In the middle of the real-life Malaysian kampung that director Jack Neo is using for his upcoming movie, there sits a rickety wooden pig pen - but none of the pigs in it is real.
Made of what looks like papier mache, the four life-size pigs are almost laughably kitsch when scrutinised - yet add a certain rustic charm when viewed from afar.
Neo, 55, says with a grin that he insisted on constructing a pig pen for the background to add to the "homely village vibe" for his film - real pigs or not. Apparently, he would have had to get a special licence from the local authorities to borrow live pigs, due to hygiene concerns.
"This kind of scenery, with some farm animals right in front of the house, besides lots of home-grown vegetables - that's the look I remember growing up in a kampung. I wanted to recreate that," says the film-maker in Mandarin, who grew up in Singapore's Kampung Chai Chee for 16 years before moving to a Housing Board flat in Eunos.
It's just so liberating, living here. I haven't even shaved my armpits - on Jack's orders, because back then, women didn't have that habit.
LONG LONG TIME AGO LEADING LADY AILEEN TAN (above) on filming in Ipoh
He was speaking to Life in Kampung Lubok Pusing in Ipoh, Malaysia, where he has been shooting scenes for his new film, Long Long Time Ago, for the past 11/2 months.
Slated for release during Chinese New Year, the $5-million movie hopes to capture the large-scale shift of Singaporean families from kampungs to housing estates, which Neo says "had an impact on the economy, people's emotions, families and the society at large".
The movie is centred around a family headed by a conservative old man (Wang Lei), who prefers sons over daughters.
The Ipoh location was the most "authentic" the director could find in the region, given how modernised Singapore has become, he says.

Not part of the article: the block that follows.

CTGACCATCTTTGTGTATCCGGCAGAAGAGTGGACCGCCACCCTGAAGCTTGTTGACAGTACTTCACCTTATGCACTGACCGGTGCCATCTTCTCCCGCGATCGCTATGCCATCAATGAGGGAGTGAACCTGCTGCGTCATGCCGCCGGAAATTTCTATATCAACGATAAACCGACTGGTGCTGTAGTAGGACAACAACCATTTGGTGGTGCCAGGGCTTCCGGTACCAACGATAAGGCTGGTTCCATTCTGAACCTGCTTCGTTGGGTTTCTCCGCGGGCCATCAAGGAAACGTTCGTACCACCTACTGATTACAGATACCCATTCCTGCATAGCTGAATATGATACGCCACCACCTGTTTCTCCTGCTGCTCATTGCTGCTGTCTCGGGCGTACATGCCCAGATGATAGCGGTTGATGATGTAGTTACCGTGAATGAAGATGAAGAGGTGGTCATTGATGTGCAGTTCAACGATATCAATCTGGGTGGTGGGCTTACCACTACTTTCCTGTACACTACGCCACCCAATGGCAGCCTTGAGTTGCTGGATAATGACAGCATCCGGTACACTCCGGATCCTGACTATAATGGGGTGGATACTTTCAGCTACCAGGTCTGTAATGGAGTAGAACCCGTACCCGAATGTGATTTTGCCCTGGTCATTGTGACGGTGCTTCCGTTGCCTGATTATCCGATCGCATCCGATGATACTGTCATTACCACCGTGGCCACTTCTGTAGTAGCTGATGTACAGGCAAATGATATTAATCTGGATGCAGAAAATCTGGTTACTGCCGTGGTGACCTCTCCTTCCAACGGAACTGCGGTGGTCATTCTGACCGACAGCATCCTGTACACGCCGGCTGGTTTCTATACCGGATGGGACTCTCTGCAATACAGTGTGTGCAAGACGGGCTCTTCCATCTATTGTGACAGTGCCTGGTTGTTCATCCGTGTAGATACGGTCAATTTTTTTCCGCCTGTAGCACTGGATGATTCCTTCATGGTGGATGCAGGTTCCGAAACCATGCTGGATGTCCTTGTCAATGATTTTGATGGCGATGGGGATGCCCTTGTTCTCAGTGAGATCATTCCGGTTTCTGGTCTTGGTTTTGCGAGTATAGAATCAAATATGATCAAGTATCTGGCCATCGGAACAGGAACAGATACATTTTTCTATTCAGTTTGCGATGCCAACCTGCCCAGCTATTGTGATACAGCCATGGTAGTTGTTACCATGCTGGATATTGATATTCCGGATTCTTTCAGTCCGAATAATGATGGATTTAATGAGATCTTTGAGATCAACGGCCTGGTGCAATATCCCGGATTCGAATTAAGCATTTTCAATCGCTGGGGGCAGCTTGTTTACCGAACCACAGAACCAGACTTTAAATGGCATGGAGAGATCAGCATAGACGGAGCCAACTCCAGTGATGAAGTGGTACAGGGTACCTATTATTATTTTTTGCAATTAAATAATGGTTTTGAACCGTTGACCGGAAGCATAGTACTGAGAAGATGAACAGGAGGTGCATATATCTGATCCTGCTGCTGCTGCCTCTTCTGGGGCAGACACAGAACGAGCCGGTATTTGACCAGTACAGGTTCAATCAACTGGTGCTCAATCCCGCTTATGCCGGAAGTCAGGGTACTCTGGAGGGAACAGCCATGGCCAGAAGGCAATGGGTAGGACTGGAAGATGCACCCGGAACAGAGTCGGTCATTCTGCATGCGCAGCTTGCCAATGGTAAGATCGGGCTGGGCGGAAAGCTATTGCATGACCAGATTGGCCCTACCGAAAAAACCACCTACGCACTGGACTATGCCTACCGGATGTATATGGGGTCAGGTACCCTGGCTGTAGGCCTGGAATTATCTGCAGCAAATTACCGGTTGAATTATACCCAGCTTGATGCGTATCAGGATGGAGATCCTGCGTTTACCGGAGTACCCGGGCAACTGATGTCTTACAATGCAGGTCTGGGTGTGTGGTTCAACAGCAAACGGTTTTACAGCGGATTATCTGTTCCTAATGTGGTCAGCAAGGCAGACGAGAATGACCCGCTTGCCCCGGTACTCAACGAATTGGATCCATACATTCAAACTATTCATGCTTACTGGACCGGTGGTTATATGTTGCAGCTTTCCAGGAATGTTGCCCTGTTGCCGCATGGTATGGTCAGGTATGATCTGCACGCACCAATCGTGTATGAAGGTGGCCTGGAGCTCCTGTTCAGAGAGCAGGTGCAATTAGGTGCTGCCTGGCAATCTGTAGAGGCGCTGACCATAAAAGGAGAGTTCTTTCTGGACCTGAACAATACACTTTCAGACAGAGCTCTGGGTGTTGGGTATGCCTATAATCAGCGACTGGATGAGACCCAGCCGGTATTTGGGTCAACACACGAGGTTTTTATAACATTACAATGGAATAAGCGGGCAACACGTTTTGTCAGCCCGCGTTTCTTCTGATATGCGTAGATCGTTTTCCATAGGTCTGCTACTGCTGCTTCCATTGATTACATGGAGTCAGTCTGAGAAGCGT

"When I saw this place, I knew I had to film the movie here. It's exactly how I remember 1960s and 1970s Singapore had looked like."
He was clearly in good spirits, eagerly showing this reporter around the main house featured in his film, pointing out the partly reconstructed, partly real details ranging from antique electric fans to the charcoal stove in the kitchen.
Built mostly of wood panels and cement, the one-storey structure was rented from a carpenter whose family has been living there for the last 50 years.
"I have the best memories of my kampung days. Life was a lot simpler then. We were friendly with our neighbours and you could leave the house with the doors wide open. There were very few worries in life," he recalls fondly.
It would seem that the laidback vibes rubbed off on his cast too, who bonded easily on set - perhaps also because there was simply little else to do without a Wi-Fi connection. Rather than being glued to their smartphone screens, they played cards and picked durians from the nearby trees to eat, says the director.
The film's leading lady Aileen Tan, who plays the unwanted second wife of an older man who is forced to return to her own family, has enjoyed her time here so much that she has not flown back to Singapore for more than 40 days.
The 48-year-old, who grew up in a kampung in Lorong Chuan, says with a laugh: "It's just so liberating, living here. I haven't even shaved my armpits - on Jack's orders, because back then, women didn't have that habit."
Comedian Mark Lee, 46, who plays her self-centred younger brother, says that his time on set has made him appreciate all that he has.
"When you don't have certain things, you don't feel the need to want them. For example, when you're here, you don't have access to a McDonald's restaurant, so you won't crave a burger and fries.
"You cook with your family and friends in the kitchen and you eat fresh fruit from the garden, which is what we've been doing, and it has been so much fun. I don't think I've had this much face-to-face communication on a daily basis with my castmates for a long time."
Suhaimi Yusof, 46, who plays a Malay friend and neighbour, says with a laugh: "And the best thing is, whenever we pick fruits from the ground here, we won't get fined."
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•Long Long Time Ago is slated for release during Chinese New Year.